Both these organisations are now at work. However, partisan politics seems to be looming large in their formation, performance rating and expected outcome. In Nepal ‘outcome’ of one’s being in a position doesn’t mean much. There is nothing like a TOR in strict sense of the term. That nullifies the validity of an organisation’s being a responsible wing of the State, not of this political party or the other. If the cost of their existence is put on a scale and assessed against the expected outcome, the end result will not be very satisfactory. The question then arises: How could one value the use of people’s tax money?
It is now time the three-tier governments prepare short- and long-term plans for the promotion of cultures across the length and breadth of the nation. They also consider involving apex ethnic bodies with their plans, hold seminars and collect their blue prints for the safeguarding of culture, language, arts, and other special features facing risks. A full-fledged matrix could be prepared. Lately, MoCTCA is holding almost ‘door to door’ orientation and training/workshop programmes reaching out to the people. With the needed budget, the specialists and trainers would do the expected work with greater speed and frequency using UNESCO models and internationally operational tools. The most surprising factor in this regard is an obvious hitch: the country spends valuable time without a Minister of MoCTCA. There seems also budgetary confusion about priority and preferences.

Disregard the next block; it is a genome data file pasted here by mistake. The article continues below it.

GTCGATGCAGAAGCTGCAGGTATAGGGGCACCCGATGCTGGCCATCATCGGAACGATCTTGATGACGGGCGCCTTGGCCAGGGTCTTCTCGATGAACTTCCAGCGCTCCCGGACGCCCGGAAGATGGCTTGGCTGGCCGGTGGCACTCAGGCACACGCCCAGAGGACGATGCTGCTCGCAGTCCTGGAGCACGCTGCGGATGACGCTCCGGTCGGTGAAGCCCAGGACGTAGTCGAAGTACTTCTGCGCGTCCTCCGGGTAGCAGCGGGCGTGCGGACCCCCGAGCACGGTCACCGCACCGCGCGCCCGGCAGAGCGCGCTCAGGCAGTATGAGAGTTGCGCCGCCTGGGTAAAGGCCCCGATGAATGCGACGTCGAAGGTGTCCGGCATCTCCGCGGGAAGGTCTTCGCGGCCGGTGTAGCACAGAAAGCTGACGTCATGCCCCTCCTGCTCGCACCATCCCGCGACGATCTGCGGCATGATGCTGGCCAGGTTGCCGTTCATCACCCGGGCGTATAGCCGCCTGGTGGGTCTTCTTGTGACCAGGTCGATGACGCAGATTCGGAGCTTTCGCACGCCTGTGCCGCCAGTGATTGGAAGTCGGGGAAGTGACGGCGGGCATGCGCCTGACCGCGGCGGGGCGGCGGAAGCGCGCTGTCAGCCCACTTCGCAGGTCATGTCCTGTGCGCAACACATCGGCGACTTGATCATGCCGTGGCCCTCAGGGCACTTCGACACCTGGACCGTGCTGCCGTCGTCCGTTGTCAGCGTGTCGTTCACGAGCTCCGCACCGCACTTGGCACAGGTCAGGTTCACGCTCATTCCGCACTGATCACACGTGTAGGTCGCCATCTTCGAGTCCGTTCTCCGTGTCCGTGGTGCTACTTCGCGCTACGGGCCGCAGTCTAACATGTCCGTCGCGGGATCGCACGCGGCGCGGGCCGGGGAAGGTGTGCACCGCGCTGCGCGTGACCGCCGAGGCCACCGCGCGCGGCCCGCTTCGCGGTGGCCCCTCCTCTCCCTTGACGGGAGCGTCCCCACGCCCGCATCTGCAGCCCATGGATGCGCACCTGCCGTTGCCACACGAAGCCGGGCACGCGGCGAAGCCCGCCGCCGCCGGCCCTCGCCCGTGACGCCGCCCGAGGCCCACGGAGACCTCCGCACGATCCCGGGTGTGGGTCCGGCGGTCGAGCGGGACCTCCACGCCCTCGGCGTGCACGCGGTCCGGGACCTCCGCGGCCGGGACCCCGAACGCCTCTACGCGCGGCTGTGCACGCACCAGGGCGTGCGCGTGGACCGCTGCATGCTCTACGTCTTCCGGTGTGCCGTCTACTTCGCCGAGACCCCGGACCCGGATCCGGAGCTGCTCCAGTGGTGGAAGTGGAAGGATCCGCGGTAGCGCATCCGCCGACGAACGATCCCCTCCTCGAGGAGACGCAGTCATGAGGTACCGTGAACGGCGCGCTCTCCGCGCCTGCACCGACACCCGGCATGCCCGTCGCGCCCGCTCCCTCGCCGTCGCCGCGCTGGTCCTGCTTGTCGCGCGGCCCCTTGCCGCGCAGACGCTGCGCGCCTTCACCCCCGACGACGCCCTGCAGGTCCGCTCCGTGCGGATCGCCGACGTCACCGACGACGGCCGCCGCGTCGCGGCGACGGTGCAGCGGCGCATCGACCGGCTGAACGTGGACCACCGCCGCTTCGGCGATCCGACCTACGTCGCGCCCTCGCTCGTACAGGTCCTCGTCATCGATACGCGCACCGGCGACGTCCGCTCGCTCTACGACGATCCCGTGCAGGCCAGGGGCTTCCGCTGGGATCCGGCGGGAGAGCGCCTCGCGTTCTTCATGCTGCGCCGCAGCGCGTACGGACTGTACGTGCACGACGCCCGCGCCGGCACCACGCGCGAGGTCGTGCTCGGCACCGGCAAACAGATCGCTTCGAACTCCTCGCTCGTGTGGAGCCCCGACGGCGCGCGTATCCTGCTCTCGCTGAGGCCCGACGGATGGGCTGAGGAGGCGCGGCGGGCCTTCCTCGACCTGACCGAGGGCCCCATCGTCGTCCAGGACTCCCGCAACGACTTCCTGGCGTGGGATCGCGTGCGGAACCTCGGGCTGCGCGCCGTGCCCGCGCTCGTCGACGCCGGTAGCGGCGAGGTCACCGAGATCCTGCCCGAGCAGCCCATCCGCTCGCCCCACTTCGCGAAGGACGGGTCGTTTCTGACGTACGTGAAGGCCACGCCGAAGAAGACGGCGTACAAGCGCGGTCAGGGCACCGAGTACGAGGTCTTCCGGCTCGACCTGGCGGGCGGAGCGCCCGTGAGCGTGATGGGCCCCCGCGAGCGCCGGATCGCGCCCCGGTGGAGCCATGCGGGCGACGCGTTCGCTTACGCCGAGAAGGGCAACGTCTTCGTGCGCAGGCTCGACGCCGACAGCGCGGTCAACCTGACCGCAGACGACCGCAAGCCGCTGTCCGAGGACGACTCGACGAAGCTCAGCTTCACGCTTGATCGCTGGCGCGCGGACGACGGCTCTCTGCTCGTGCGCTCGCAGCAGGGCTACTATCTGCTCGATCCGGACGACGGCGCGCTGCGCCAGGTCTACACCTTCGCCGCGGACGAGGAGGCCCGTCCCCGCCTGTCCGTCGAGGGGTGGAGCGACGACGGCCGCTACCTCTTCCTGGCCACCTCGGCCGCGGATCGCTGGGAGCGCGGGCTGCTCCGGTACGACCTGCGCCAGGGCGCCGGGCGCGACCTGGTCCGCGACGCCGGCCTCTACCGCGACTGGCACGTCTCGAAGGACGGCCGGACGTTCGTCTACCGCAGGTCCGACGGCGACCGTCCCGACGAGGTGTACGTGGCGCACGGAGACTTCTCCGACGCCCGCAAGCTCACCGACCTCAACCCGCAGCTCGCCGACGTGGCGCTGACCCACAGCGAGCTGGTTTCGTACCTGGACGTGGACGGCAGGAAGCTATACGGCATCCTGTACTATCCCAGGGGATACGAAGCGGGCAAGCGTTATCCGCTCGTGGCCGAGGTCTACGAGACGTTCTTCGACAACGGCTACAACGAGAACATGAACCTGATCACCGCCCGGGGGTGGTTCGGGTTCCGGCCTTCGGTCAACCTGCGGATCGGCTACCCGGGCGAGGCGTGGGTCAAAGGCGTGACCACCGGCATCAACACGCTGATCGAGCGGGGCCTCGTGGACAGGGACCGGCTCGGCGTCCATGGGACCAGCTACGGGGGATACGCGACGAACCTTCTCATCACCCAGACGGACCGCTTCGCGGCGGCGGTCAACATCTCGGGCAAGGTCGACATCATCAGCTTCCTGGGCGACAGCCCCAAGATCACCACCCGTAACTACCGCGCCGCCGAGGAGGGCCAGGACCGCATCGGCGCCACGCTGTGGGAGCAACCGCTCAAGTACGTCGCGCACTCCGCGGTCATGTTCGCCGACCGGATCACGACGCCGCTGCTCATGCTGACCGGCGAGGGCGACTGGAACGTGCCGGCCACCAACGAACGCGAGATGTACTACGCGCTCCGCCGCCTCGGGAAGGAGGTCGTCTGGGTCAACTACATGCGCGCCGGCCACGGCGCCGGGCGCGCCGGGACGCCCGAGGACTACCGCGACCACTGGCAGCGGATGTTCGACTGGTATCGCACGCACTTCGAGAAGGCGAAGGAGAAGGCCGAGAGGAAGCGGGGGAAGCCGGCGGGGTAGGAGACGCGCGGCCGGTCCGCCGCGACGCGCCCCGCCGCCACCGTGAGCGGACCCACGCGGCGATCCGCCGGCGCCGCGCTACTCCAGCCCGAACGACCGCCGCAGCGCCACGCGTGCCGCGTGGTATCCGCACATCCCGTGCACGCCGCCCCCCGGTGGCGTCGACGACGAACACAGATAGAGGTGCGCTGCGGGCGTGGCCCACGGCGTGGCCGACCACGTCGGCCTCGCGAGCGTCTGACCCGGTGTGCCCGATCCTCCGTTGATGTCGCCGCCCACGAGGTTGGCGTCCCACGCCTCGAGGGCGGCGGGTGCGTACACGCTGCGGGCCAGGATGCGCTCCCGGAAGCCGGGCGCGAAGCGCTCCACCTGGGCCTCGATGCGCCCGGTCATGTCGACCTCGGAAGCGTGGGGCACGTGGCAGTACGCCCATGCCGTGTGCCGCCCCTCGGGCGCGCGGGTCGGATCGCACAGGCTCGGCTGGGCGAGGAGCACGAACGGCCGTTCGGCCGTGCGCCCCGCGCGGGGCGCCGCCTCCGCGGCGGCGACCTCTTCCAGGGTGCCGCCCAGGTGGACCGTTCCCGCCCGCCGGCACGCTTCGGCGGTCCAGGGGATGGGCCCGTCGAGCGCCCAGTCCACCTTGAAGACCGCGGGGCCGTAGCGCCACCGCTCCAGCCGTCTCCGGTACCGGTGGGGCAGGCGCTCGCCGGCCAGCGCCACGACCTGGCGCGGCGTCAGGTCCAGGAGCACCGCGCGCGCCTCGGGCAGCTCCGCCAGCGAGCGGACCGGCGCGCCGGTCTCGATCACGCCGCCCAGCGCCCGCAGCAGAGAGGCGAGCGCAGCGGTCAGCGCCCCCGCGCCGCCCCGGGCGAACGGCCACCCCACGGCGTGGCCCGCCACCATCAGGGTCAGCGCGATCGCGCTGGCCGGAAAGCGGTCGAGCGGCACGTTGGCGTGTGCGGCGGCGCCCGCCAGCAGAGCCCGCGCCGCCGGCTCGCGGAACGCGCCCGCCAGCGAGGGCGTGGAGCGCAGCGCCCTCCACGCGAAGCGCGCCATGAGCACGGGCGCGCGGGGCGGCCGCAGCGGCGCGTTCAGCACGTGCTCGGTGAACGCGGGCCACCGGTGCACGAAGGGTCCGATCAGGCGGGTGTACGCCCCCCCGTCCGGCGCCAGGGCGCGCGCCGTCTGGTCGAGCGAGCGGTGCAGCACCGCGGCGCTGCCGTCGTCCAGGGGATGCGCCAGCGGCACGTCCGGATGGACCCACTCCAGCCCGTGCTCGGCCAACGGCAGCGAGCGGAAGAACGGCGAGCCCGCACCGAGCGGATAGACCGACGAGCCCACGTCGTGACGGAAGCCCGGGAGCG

It has been months since the tragic and unexpected death of Rabindra Adhikari, the Minister of MoCTCA. Following the tragic incident, the PM has taken over the MoCTCA portfolio. Everybody thought it was a short and temporary phenomenon but it has taken time causing technical difficulty in the planning sector. There were confusions in planning for the new fiscal year yet plans have been made and printed in the Red Book. Nobody has been inducted for the job whereas time has been slipping away for many urgent tasks in all the three sectors – Culture, Tourism and Civil Aviation. Planning for short and long term basis, proper reporting to UNESCO and related international agencies as a State Signatory Party have been affected due to the lack of a cabinet minister on the Chair. Most importantly, there is a lack of planning and policy clarity at the provincial and local levels.
Finally, culture planning is not a hotchpotch exercise. It takes time, expertise and commitment to make things happen. Lately, the periodic plans mention the need of such actions for the overall development of the nation. Culture is directly linked with tourism and as such the local and provincial governments have greater responsibility to engage their resources and manpower in this sector. Similarly, indigenous institutions at federal and local levels must awaken and shoulder their responsibility to complete long- and short-term planning for the safeguarding of their cultures. Only then can one rest assured that cultural diversity and unity of the nation and people move on the correct path in the spirit of just and equal status of all cultures.
(Former Dean of Humanities & Social Sciences, TU and Fulbright scholar from University of California, Khatry writes on cultural issues)